Let me take this occasion to reflect upon some contemporary events that took place in the country which are related to some of the ideals which the late Sri Ponnambalam Arunachalam stood for and strived to carry out in his days. The miserable and violent occurrences that unfolded in the last thirty years or so in this island would surely have grieved the heart and soul of Sri Ponnambalam Arunachalam. He would not have ever imagined or accepted, on any ground whatsoever, the bleeding of this nation in such a ferocious and barbarous manner as it endured in the recent past. However, the past is past and now is an opportunity for us to go forward and ensure that this Pearl of Indian Ocean becomes a vibrant and resplendent place to live in. That should be achieved in the shortest possible time while ensuring that the country and its people will not suffer a relapse of what they endured in their recent history.

The release of the Report by the Presidential Commission, viz., the Lessons Learnt and Reconciliation Commission, recently too provides a welcome and desirable opportunity in this respect. It requires the powers that be to take a hard and serious look at the present state of affairs in the political, legislative, executive, judicial, economic, social and other spheres; it also calls for chartering a course which will make our present and future generations to remember us with gratitude and pride, but not to curse us for failing them and the country abysmally.

The LLRC Report is a point of departure as its release provides a golden opportunity for the people of this country, in particular their representatives in the Executive and the Legislative arms of the government, to shape the future of this tiny nation to great, if not greater, heights.

Missed were many opportunities in the recent times when adversities - natural and man-made - provided window of opportunities for winning peace in the country. It is of great relief that the violent armed conflict had been brought to an end with the decimation of the ruthless LTTE and its violent activities in the country. Although there linger some issues of accountability raised about the final stages of the war, it is time for the people and powers that be to consider and act decisively as to how the country could go forward as a united nation upholding respect for democratic values, human dignity and the rule of law.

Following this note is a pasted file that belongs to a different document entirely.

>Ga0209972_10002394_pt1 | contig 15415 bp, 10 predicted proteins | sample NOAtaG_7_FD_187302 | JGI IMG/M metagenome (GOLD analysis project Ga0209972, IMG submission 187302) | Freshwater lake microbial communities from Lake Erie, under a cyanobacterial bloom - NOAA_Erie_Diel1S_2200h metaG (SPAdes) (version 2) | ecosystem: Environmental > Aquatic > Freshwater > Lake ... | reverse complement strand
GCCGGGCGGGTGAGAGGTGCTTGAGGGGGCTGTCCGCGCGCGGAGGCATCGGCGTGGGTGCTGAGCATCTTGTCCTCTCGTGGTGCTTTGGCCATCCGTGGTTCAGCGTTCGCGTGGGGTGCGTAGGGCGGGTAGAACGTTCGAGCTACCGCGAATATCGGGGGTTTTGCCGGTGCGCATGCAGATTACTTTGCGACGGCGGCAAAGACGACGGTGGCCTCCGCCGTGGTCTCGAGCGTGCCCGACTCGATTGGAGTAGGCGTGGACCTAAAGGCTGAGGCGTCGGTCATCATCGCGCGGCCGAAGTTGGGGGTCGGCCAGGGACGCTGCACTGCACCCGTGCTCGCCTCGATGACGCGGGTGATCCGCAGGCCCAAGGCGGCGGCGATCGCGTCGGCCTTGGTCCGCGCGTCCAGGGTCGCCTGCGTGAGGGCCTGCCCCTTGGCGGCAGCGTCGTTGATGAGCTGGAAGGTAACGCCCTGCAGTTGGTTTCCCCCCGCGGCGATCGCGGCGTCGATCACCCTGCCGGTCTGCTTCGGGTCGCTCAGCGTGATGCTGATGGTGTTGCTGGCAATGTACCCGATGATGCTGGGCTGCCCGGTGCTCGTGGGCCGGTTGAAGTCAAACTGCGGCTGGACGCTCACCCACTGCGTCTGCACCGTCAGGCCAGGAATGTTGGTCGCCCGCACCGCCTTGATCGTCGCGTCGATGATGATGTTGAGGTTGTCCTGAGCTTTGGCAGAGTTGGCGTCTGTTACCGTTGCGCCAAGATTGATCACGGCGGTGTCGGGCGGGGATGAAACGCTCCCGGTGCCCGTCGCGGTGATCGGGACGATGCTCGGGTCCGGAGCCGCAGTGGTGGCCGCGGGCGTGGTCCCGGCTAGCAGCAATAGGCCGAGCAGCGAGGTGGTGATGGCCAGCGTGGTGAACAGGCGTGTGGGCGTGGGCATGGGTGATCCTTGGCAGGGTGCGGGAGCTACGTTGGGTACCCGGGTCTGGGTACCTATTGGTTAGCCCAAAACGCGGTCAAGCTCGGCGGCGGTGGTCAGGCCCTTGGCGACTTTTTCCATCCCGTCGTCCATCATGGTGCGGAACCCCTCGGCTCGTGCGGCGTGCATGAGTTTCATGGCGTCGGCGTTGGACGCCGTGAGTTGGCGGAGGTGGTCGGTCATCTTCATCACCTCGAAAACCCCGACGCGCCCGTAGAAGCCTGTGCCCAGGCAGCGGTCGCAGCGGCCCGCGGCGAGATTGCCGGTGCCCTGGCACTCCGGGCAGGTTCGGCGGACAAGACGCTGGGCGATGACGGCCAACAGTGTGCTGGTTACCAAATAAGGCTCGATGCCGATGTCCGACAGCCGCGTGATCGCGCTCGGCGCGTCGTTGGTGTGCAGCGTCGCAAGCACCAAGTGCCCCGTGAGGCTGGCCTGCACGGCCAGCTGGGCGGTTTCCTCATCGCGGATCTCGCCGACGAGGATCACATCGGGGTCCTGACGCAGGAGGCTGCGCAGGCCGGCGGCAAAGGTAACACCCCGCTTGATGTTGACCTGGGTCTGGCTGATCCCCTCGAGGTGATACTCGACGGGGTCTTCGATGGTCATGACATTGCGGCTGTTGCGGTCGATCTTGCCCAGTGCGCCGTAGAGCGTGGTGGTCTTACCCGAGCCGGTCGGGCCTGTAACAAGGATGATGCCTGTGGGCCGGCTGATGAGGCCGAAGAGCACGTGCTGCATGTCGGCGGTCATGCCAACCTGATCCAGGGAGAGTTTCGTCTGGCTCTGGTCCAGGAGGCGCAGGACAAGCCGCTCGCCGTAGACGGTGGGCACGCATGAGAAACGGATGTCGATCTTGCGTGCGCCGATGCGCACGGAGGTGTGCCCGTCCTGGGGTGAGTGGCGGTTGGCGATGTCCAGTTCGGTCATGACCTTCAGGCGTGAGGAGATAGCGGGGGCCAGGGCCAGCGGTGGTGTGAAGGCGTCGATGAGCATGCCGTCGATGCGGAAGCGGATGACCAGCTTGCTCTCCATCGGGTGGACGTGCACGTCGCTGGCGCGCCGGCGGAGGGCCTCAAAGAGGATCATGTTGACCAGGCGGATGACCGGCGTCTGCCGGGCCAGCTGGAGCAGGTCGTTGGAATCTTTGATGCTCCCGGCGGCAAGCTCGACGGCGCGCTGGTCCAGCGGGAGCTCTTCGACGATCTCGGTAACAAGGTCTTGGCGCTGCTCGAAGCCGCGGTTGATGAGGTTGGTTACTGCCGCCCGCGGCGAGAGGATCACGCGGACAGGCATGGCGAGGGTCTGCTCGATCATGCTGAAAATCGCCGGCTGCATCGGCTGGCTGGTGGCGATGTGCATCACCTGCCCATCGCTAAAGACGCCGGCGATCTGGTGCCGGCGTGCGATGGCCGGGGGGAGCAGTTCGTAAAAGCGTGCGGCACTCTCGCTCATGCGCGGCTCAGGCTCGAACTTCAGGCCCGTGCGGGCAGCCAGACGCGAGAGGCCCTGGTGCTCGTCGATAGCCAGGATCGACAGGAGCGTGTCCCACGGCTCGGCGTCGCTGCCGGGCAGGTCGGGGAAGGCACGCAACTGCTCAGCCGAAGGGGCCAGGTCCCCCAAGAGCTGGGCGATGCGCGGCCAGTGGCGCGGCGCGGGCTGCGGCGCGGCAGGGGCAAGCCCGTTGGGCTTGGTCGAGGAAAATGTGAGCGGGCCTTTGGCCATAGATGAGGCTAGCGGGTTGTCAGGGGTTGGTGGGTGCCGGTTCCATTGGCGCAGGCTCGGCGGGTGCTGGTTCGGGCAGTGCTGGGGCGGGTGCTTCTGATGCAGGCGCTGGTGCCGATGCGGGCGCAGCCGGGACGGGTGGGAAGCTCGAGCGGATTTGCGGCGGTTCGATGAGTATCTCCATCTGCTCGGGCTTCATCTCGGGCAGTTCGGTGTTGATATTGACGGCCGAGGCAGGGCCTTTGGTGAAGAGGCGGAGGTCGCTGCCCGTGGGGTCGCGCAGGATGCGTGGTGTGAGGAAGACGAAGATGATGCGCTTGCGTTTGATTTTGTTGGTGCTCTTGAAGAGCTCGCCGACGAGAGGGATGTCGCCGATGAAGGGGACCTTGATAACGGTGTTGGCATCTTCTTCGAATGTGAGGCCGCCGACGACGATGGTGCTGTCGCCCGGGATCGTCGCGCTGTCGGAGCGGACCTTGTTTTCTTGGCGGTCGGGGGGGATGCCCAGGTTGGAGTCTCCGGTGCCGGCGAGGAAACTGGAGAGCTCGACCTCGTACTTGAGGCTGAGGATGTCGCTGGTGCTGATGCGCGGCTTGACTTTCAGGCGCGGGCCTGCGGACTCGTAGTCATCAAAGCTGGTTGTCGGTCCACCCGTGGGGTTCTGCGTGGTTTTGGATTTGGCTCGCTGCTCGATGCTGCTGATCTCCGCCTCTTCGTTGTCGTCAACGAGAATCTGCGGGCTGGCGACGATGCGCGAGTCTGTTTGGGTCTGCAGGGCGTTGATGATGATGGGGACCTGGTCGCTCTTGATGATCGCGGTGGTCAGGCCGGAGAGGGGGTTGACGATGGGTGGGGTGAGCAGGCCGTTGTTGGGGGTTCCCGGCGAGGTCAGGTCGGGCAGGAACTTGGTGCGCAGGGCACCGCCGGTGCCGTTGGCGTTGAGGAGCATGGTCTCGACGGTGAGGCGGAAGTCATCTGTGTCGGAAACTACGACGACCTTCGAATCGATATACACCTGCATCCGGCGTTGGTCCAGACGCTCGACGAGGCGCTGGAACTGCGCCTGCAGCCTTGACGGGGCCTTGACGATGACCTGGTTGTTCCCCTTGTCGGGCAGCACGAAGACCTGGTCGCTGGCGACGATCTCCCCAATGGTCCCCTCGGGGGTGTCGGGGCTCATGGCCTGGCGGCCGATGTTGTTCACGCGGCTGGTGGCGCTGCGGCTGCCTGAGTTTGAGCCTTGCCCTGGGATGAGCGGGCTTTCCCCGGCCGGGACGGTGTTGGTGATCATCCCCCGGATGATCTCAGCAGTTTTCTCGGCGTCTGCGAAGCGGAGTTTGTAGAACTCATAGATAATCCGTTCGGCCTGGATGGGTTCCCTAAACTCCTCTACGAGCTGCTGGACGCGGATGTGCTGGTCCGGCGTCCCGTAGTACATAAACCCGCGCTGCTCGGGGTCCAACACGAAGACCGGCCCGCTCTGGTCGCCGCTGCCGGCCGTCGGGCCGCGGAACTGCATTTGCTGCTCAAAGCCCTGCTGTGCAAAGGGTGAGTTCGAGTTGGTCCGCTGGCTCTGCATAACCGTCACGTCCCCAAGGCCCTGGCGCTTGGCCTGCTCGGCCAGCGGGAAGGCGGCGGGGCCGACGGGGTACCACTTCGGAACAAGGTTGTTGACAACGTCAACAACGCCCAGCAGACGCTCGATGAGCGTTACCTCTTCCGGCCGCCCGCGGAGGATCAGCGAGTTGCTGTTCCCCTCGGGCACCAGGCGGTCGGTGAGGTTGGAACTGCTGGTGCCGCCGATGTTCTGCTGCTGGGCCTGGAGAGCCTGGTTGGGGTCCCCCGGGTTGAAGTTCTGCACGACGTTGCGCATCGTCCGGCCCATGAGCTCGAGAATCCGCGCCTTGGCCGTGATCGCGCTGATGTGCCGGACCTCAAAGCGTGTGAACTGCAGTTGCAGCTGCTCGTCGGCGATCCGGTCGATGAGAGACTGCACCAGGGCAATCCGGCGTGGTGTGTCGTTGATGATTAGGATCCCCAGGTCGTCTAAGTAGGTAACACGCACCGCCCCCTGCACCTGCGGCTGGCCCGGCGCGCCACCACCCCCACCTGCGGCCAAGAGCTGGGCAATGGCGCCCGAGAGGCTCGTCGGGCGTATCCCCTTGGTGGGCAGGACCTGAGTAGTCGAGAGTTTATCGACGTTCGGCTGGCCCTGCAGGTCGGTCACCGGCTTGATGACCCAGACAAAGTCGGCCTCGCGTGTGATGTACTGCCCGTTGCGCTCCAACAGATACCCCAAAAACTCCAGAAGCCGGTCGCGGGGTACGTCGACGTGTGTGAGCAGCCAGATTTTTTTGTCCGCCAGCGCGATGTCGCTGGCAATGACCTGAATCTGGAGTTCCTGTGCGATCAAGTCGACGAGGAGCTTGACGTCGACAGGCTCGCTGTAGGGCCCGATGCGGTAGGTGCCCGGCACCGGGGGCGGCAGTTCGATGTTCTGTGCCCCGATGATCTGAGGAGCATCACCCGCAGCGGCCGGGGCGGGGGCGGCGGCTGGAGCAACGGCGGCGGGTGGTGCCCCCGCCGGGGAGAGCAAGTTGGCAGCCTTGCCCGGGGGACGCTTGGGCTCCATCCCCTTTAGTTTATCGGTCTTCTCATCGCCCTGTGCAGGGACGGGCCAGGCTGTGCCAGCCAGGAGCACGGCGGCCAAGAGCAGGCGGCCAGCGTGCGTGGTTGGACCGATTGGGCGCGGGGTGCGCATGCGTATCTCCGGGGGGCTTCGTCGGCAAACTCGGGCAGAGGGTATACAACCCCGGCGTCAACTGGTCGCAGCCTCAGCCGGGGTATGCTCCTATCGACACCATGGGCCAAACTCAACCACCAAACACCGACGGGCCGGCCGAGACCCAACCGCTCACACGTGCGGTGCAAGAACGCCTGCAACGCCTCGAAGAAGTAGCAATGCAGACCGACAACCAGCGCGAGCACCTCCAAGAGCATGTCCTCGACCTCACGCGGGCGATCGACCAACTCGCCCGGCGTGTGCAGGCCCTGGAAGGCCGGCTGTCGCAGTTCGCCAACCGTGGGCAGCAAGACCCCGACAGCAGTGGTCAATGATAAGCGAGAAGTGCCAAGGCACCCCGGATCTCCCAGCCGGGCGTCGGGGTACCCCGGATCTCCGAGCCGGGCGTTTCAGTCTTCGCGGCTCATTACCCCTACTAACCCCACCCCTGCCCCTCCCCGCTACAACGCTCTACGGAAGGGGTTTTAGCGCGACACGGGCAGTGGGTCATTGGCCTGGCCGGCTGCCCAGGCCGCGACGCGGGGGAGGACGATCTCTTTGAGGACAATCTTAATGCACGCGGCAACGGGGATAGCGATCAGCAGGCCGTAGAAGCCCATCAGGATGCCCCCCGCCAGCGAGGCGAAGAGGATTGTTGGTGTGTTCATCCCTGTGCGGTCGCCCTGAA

Various factors have contributed to the pathetic and sorry state to which the country fell in or sunk in the recent past. It is not my intention or wish, or is it necessary, to delve into the past minutely and engage in a blame game. That alone will not take us forward in any meaningful manner.

If we are strongly perched in the past we are sure to lose the future. While there is immense value in learning lessons from the past and addressing vital concerns that led to the failures of humanity, we need to engage ourselves collectively, as responsible citizens of this country and members of the world of human beings, in an exercise which will enable us to go forward to turn this country as a resplendent land in the world where peace and happiness will permeate the people who inhabit it.

The successful termination, almost three years ago in May 2009, of the war waged by the LTTE against the government did not bring about an enduring positive peace in the country. It is so at least in the minds of the minorities of the country. What was achieved is an absence of war and armed hostilities in the country, which is referred to as negative peace in the words of conflict resolutionists.

It is true that achieving negative peace was not an easy exercise given the ruthless and elusive nature of the LTTE. Considering the cost of achieving negative peace which was huge in terms of the loss of human lives and limbs and other damages and destruction suffered, it is essential and imperative that the negative peace achieved must be converted to sustainable positive peace, if this land were to be a peaceful country.